One of the hottest issues in television today is LGBTQ representation and the current lack thereof on many series. Not only is there an overall lack of queer representation, but several prominent lesbian characters have been killed off of series in recent weeks, causing viewers to become angry that so many shows have fallen victim to a longstanding trope known as Bury Your Gays. The writers of the Canadian medical drama Saving Hope, which just began production on Season 5, decided that instead of just talking about tropes and representation, they were going to do something about it.
With the backing of Saving Hope showrunner Adam Pettle, writer and co-executive producer Noelle Carbone, drafted a pledge outlining how the writers in their room will/won’t treat LGBTQ characters on any show they work on, currently or in the future. Carbone recently discussed with The TV Junkies the pledge (which can be seen in full below), its origins and why her team felt it was so important to take a stand in this way.
The TV Junkies: How did the idea for the pledge come about?
Noelle Carbone: Some friends and I got together to discuss the controversy surrounding Lexa’s death on The 100, and the pile up of queer female TV character deaths that followed close after. Michelle Mama who’s a writer, producer, director, as well as a queer activist, introduced me and Sonia Hosko (Saving Hope producer) to Gina Tass who’s a behavioural therapist who works a lot with youth. Gina was paying very close attention to what young fans were saying online, and was aware that some of them were upset and self-harming. So she started an online fundraiser where fans could channel their anger, disappointment and hurt into a positive endeavour: raising money for The Trevor Project.
So the four of us started emailing back and forth and meeting up to discuss what we could do to effect some positive change. And the idea for the pledge was borne out of those discussions.
For me and Sonia and Michelle who’re industry insiders, it was our way of saying “We hear you. We acknowledge that we’re not doing right by you. We promise to do better.” And it gave Gina the ability to go back and tell the kids she’d been reaching out to, “Hang in there. Change is coming.”
TTVJ: What was Adam’s reaction and the reaction of your fellow writers when you presented the idea to them?
NC: Adam and the SH room had the same reaction I did when I first started reading about The 100 controversy. “There but for the grace of God go I.” At the time the controversy started, we had already started breaking a story about a recurring lesbian character who was being treated at Hope Zion. And it seemed like the most dramatic way to tell that story was for that woman to die. We debated whether or not, as a hospital show where patients often die, we were beholden to the same rules as other shows. Is it playing into the Bury Your Gays trope if you kill a lesbian character who was already quite ill when she first showed up? We went back and forth a lot and had many days of spirited debate. And while we were debating we kept reading all of the incredible, detailed coverage in the press about the issue. Ultimately, we came to understand that the underlying issue is actually pretty simple: queer characters are so underrepresented on television that killing off even one makes a tremendous negative impact.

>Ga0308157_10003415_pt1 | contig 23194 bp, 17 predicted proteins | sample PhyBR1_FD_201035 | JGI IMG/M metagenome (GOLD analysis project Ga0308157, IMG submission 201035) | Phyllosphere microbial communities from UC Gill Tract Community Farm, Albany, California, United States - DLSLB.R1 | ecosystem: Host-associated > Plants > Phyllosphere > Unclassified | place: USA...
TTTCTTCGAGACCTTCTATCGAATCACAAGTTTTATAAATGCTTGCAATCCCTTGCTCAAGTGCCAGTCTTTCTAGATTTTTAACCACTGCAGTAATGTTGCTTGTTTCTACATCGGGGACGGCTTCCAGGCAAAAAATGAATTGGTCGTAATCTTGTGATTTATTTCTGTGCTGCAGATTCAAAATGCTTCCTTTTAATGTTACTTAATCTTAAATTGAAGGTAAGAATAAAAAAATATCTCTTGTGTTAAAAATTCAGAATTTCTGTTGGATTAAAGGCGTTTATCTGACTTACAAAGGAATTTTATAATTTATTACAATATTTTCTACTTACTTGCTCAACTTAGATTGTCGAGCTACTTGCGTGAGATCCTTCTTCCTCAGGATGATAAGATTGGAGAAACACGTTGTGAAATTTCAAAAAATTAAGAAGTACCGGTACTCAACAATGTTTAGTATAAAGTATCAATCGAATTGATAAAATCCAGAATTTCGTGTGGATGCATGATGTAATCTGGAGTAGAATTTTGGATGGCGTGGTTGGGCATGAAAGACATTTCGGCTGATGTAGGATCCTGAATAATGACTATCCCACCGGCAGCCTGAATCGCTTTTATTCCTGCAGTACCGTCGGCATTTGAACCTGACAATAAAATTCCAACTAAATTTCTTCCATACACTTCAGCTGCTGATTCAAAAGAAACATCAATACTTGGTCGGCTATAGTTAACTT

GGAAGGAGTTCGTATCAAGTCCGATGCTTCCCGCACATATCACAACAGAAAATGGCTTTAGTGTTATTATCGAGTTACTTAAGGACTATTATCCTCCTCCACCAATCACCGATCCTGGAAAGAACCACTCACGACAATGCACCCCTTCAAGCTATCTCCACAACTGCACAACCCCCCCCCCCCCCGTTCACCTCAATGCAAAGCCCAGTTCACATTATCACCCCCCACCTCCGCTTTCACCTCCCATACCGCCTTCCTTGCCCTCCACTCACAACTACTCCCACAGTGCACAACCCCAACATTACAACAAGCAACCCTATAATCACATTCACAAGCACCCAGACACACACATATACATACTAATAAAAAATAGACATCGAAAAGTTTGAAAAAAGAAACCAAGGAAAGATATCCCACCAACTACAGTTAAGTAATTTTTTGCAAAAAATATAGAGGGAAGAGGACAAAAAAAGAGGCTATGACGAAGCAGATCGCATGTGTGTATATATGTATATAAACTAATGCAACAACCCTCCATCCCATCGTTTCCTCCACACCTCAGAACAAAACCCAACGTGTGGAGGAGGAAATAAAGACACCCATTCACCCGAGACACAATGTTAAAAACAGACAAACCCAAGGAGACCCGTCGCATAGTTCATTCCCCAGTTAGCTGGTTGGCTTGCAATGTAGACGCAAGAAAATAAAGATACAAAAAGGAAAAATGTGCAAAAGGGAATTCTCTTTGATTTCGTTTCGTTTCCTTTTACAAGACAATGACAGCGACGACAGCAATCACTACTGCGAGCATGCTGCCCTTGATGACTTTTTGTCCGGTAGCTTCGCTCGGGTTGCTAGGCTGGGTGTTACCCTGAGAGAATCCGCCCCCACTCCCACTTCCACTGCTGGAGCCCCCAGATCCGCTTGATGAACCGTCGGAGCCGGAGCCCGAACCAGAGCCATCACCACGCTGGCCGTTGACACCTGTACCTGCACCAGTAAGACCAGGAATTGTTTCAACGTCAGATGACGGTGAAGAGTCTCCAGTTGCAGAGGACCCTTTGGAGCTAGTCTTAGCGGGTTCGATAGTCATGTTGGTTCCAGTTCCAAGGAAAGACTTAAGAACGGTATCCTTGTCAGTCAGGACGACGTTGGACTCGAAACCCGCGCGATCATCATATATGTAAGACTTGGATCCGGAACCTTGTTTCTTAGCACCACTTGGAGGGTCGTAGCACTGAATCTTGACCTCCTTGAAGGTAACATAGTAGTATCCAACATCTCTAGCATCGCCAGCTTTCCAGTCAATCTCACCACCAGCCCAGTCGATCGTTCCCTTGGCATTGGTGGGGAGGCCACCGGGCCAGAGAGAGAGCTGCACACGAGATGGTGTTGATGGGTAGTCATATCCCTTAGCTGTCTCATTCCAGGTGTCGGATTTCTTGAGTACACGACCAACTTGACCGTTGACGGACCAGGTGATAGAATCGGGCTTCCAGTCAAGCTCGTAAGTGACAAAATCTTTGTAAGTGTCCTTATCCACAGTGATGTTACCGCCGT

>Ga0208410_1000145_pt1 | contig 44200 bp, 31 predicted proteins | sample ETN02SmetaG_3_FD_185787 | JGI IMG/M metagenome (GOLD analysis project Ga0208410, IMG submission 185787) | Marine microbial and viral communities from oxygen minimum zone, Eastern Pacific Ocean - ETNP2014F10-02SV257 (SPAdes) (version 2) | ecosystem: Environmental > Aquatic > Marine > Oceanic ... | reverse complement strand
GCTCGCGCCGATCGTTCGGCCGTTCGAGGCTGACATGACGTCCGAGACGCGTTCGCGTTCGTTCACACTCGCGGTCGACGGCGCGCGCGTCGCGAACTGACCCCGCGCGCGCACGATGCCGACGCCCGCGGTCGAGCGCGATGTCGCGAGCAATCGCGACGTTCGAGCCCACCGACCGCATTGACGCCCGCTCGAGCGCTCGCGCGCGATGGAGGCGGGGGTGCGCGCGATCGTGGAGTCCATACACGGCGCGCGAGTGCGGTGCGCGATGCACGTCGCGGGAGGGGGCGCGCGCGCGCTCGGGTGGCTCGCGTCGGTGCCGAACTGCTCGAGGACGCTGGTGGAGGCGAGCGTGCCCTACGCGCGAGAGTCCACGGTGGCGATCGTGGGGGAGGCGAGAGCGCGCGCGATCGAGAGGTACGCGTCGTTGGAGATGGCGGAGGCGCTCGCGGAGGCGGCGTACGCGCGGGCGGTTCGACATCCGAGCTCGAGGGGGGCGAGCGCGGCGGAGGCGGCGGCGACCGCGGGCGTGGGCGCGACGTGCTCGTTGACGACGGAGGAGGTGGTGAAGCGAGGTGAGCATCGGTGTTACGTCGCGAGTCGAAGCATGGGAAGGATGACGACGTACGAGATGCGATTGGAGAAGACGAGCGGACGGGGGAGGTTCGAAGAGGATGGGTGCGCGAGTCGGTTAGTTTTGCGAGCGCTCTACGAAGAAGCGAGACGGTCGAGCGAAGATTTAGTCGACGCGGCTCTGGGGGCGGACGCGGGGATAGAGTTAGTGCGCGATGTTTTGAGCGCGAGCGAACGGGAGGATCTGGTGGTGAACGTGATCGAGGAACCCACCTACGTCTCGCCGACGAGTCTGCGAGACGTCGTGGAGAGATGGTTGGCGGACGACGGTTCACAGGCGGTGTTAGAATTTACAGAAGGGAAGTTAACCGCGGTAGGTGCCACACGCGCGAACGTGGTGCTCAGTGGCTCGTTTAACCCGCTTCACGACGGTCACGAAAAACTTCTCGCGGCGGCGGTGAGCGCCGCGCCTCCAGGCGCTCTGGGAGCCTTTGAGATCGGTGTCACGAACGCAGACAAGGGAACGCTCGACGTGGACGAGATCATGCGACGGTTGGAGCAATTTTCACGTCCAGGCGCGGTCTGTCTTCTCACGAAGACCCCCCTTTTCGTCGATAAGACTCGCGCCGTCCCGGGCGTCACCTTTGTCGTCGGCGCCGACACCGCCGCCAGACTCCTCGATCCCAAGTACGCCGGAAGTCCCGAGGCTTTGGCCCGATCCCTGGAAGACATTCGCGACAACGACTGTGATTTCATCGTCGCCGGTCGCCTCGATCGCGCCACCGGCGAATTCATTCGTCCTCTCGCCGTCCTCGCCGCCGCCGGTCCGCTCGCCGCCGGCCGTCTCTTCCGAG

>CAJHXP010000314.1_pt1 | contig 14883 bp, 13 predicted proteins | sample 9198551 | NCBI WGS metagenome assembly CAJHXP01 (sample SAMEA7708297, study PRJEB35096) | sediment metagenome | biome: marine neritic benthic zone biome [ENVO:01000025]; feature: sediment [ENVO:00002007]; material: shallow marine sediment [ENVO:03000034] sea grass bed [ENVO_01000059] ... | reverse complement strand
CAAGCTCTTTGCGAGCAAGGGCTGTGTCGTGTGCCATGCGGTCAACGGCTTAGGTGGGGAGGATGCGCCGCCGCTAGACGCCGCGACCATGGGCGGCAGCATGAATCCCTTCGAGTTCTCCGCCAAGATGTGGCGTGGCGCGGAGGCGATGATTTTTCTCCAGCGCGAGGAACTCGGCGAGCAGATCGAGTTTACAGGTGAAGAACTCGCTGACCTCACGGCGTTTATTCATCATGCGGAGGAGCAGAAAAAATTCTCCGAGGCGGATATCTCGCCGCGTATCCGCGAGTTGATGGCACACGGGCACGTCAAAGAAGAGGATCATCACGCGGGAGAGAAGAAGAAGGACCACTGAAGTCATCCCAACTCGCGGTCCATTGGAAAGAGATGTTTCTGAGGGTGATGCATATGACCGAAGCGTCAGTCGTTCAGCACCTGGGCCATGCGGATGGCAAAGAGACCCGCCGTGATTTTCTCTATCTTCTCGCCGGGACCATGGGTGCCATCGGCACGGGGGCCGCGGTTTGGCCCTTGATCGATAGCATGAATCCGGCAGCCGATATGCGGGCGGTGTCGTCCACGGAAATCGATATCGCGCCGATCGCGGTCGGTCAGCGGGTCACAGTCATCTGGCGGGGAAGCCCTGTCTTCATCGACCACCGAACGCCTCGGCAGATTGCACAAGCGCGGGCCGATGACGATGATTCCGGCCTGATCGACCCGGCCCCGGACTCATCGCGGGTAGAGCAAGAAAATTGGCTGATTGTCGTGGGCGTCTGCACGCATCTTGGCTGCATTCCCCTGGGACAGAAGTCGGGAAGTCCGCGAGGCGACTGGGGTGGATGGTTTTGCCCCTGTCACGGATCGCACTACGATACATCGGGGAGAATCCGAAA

We’re not trying to be self righteous about this. We’re trying to do our little part to make things better on our show, and in any future story room we might find ourselves in.
And we’d like to encourage other writers and producers to do the same, by singing along with us, or by drafting pledges of their own.
TTVJ: How did you go about drafting the pledge and the main points of the pledge? Did you consult with any sources within the LGBTQ community?
NC: As more and more articles kept surfacing in the press about the Bury Your Gays controversy, we began to understand just how multi-faceted the issue actually is. It’s not just about killing queer characters. It’s also about engaging with your fans openly and honestly. (Which I’ll admit, I haven’t always done the best job of.) It’s about acknowledging that the trope itself is harmful on a psychological level because it perpetuates a message of despair when what we really should be saying is, “Hang in there. It gets better!”
TTVJ: Why was it important to include the social media aspect into the pledge as well?
NC: Social media is a relatively new frontier for showrunners and writers to engage with their fan base on a regular basis. That is a blessing but it can also be a curse because a lot of us have no idea what the hell we’re doing. By including a social media clause in the pledge it will force us to be hyper vigilant about our fan engagement and ensure we’re doing it responsibly.
Editor in Chief Bridget Liszewski comes from a long line of TV Junkies who fostered her love of television from a very young age. She's channeled that passion into covering both US and Canadian television shows, and is thankful everyday for the invention of the DVR. A graduate of the University of Notre Dame, she loves college football and is a fan of sports in general. Bridget is always up for talking TV and you can follow her on twitter at @BridgetOnTV.